(Noah Baumbach, US, 2010)
A relatively low-key and meandering effort from Baumbach, who uses Ben Stiller to great effect and some amount of irritation. Unlike the laser-guided nastiness exhibited by the characters in his previous film, Margot at the Wedding, here the barbs are more haphazard and even seem at times to be halfhearted, as if Stiller's Greenberg really can't bother too much with anything, even being an asshole.
The cast is strong across the board. It's the best work Stiller has done in a while, even besting his amusing turn in Wes Anderson's The Royal Tenenbaums. Rhy Ifans deserves special note for his marvelously low-key depiction of Greenburg's closest, and therefore most harried, friend. Greta Gerwig shows promise, but she's poorly served by the script (and the director), who reduce her character to a series of shleppy tics. Harris Savides, one of the best DPs working today, again produces exemplary work which fits the mood of the piece perfectly and yet has a subtle, stylish flair with light. Basically, all of the elements are strong to very strong, with the only notable exception being the writing. It's been said before that a director's number one job is the management of tone - the maintaining of an emotional through-line that grows organically out of the story, rather than being imposed in an arbitrary or sloppy way. This is something Baumbach does very well, even in his less successful films. It's difficult to talk about tone with great precision, but it's closely related to that mysterious extra element that makes art more than the sum of it's parts. Because it can't be reduced, it's hard to tell exactly how it's done - it's an effect produced in the aggregate, the combination of things that only appear more complex the closer you look. This isn't some kind of dodge - tone can be discussed, but when discussing the contribution of the director to this, is usually where the term "instinct" gains the most relevance.
And Baumbach has good instincts. He knows how to keep Greenberg from becoming too shrill and repulsive - understands how to keep the audience interested in this jerk, but still aware of the fact that he is, by any measure, a jerk. But of course, viewers invest because it's clear that Greenberg himself is aware of his jerkitude, even if his awareness is merely nascent. He's a rebel without a cause, or, if you like, without a clue - the protagonist in what can be interpreted as a vaguely po-mo riff on the Brando's role in movie of the same title. It's just that Greenberg knows he's not a nice guy, and it bothers him, as does his general fecklessness, even if he occasionally gets away with suppressing that knowledge. At one point, a character asks him "what are you fighting against," to which Greenberg responds "what have you got?" This little nod comes in the midst of one of the film's weaker scenes, in which Greenberg hangs out and does drugs with young college-types - basically, kids half his age, and it doesn't really do much more than remind people how much things have changed, and also how little. There are still misfits, but the major exeption seems to be that they are now of all ages, and that we seem to be living in a culture in which its possible to get older without ever growing up. This isn't all that new, society-wise, but maybe the fact that this can be seen as admirable or attractive is.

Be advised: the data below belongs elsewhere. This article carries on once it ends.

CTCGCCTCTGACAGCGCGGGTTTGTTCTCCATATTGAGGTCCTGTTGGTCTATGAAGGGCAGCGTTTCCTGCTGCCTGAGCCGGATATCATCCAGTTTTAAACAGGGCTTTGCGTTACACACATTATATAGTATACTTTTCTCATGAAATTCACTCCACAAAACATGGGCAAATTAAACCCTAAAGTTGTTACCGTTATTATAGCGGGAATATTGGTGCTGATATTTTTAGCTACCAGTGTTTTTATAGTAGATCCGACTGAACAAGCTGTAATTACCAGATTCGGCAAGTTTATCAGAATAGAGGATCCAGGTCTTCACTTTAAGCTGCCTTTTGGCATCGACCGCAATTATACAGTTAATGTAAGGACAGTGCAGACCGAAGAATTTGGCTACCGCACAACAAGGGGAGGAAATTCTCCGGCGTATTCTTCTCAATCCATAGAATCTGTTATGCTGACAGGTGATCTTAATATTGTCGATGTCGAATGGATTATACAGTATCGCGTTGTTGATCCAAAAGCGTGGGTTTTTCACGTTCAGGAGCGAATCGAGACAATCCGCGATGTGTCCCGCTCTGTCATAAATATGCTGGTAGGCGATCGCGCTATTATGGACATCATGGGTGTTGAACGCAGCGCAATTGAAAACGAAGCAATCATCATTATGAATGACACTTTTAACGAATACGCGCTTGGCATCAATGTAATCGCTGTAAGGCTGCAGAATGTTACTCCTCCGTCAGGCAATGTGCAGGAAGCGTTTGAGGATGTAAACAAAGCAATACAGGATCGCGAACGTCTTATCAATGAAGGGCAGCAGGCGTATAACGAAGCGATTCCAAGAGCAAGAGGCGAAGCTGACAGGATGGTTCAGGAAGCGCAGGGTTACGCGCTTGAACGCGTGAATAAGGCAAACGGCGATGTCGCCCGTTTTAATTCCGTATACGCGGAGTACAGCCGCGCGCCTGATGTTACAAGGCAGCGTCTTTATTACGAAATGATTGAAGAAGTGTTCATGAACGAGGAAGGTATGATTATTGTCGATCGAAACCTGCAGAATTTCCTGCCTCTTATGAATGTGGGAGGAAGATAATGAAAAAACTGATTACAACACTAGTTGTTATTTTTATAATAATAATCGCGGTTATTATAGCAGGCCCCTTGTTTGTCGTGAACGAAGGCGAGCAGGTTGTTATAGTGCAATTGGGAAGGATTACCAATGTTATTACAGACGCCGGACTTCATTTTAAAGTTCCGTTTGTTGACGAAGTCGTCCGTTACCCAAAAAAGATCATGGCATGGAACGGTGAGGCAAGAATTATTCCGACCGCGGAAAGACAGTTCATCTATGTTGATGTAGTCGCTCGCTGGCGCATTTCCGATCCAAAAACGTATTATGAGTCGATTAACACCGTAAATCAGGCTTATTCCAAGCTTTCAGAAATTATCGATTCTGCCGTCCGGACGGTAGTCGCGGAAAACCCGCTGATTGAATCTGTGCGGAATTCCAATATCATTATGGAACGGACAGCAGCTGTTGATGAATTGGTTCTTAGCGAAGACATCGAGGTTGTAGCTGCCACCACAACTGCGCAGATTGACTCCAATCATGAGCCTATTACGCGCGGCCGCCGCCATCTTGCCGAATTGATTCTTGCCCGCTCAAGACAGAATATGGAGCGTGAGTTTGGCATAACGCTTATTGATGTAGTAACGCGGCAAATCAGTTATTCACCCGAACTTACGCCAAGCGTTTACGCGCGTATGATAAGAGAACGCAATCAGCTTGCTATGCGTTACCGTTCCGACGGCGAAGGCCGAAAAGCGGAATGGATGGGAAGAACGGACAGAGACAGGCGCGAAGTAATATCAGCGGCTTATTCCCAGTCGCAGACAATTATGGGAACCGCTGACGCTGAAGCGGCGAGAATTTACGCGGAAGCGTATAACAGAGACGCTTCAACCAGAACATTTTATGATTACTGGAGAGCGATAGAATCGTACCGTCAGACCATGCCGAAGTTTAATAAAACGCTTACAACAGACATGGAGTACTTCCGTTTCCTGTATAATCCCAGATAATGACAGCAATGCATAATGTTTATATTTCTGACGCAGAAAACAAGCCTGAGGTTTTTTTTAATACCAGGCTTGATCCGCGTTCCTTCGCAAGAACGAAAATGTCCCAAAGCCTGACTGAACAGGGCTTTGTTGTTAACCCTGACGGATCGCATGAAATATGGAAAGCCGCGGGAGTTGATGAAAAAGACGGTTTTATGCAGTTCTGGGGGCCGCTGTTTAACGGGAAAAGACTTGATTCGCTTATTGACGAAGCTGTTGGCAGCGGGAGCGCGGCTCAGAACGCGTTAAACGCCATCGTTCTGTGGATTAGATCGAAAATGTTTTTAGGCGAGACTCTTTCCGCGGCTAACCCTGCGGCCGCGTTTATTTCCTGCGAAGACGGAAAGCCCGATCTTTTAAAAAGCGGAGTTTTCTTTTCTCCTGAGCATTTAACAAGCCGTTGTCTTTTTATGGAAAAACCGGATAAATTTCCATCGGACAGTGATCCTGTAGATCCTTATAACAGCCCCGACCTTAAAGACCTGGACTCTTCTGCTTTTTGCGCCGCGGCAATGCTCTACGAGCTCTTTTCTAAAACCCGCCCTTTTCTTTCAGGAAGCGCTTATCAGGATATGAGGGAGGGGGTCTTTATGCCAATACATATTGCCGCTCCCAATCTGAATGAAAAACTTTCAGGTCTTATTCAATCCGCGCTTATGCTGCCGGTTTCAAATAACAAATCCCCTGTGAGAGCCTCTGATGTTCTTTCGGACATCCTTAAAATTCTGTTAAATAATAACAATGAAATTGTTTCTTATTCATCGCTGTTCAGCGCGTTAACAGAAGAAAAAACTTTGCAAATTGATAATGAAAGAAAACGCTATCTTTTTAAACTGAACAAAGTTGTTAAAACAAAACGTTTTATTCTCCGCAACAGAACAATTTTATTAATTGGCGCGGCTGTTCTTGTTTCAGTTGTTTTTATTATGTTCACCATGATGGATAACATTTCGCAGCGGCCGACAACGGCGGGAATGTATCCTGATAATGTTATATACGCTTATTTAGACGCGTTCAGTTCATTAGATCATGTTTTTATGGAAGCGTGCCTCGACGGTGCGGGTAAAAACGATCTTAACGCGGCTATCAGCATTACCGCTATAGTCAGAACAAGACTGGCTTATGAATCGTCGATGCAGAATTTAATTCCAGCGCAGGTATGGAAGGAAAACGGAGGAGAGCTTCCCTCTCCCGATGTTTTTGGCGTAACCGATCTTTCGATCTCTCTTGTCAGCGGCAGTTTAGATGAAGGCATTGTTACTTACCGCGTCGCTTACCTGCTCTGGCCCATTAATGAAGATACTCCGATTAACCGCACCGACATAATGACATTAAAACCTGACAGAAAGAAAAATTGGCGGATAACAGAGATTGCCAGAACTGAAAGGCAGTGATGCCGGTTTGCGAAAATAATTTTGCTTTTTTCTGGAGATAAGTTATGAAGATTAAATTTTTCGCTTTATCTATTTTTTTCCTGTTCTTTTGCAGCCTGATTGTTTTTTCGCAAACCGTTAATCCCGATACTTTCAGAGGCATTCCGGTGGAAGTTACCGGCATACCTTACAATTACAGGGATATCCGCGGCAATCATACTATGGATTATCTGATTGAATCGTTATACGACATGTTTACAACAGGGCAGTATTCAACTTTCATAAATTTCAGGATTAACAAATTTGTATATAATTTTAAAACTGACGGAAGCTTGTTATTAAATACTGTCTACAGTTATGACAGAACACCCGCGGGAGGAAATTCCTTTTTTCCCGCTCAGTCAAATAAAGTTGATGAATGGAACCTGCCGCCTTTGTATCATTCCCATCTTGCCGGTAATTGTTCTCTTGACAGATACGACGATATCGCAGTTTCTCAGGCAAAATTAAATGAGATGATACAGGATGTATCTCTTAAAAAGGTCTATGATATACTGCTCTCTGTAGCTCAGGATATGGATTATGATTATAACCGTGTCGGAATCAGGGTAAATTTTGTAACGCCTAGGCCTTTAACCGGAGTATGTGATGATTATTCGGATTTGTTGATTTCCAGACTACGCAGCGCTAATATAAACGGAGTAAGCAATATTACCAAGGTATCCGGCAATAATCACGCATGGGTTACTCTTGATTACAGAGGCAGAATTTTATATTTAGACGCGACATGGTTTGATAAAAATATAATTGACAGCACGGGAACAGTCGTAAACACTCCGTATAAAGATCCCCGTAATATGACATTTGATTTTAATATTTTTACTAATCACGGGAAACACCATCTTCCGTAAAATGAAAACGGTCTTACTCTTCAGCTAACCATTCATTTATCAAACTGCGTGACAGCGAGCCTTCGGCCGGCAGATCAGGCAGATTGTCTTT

And to plenty of people, it isn't attractive. Nor should it be, necessarily. But its to Baumbach and Stiller's credit that Greenberg the character receives any sympathy from the audience, or at least our interest, however prurient. That interest varies, and it's in the variance that Baumbach's limits as a writer are evident. He's very good at writing quip-filled, psuedo-naturalistic dialogue that contains jokes and character material without being too obvious or showy, except when he isn't. Greenberg contains too many of these moments, where the characters are a little too on point, or not enough - moments like the previously mentioned post-teen party, as well as Greenberg's impulsive decision to accompany two of the party-goers to Australia. It's silly, and its unnecessary, and it makes the filmmaking seem lazy and unfocused. Because at the end of the day, Greenburg isn't really saying all that much - it's quite straightforward in its thematic concern with the weary-but-still-beating heart of the bitter hack. It has neither the entrenched satire and quiet redemption of Alexander Payne's best stuff, nor the parallel-universe impressionism of Wes Anderson. It's a clever movie, and an often entertaining one, but it seems as if Baumbach wanted it to be something more, and he didn't quite bring it there.